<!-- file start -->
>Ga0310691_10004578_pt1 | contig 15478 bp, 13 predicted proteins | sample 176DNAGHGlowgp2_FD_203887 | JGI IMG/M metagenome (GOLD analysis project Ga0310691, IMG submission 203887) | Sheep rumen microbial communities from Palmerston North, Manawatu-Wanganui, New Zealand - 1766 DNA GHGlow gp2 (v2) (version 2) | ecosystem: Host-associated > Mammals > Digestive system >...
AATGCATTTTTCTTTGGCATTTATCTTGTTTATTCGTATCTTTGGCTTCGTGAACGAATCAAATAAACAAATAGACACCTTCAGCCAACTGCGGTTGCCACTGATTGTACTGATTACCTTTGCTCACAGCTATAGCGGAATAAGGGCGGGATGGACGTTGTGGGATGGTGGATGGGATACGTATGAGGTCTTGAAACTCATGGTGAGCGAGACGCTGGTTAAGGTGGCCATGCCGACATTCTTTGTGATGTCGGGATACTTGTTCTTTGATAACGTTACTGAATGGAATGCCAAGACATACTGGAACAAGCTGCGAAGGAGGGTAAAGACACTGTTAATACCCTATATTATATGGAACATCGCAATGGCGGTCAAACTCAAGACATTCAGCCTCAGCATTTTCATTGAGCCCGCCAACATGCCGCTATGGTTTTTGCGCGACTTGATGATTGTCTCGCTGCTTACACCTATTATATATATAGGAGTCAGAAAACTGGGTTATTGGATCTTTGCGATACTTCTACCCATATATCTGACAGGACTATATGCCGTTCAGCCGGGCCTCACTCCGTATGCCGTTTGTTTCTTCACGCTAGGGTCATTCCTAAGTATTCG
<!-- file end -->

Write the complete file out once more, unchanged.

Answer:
>Ga0310691_10004578_pt1 | contig 15478 bp, 13 predicted proteins | sample 176DNAGHGlowgp2_FD_203887 | JGI IMG/M metagenome (GOLD analysis project Ga0310691, IMG submission 203887) | Sheep rumen microbial communities from Palmerston North, Manawatu-Wanganui, New Zealand - 1766 DNA GHGlow gp2 (v2) (version 2) | ecosystem: Host-associated > Mammals > Digestive system >...
AATGCATTTTTCTTTGGCATTTATCTTGTTTATTCGTATCTTTGGCTTCGTGAACGAATCAAATAAACAAATAGACACCTTCAGCCAACTGCGGTTGCCACTGATTGTACTGATTACCTTTGCTCACAGCTATAGCGGAATAAGGGCGGGATGGACGTTGTGGGATGGTGGATGGGATACGTATGAGGTCTTGAAACTCATGGTGAGCGAGACGCTGGTTAAGGTGGCCATGCCGACATTCTTTGTGATGTCGGGATACTTGTTCTTTGATAACGTTACTGAATGGAATGCCAAGACATACTGGAACAAGCTGCGAAGGAGGGTAAAGACACTGTTAATACCCTATATTATATGGAACATCGCAATGGCGGTCAAACTCAAGACATTCAGCCTCAGCATTTTCATTGAGCCCGCCAACATGCCGCTATGGTTTTTGCGCGACTTGATGATTGTCTCGCTGCTTACACCTATTATATATATAGGAGTCAGAAAACTGGGTTATTGGATCTTTGCGATACTTCTACCCATATATCTGACAGGACTATATGCCGTTCAGCCGGGCCTCACTCCGTATGCCGTTTGTTTCTTCACGCTAGGGTCATTCCTAAGTATTCG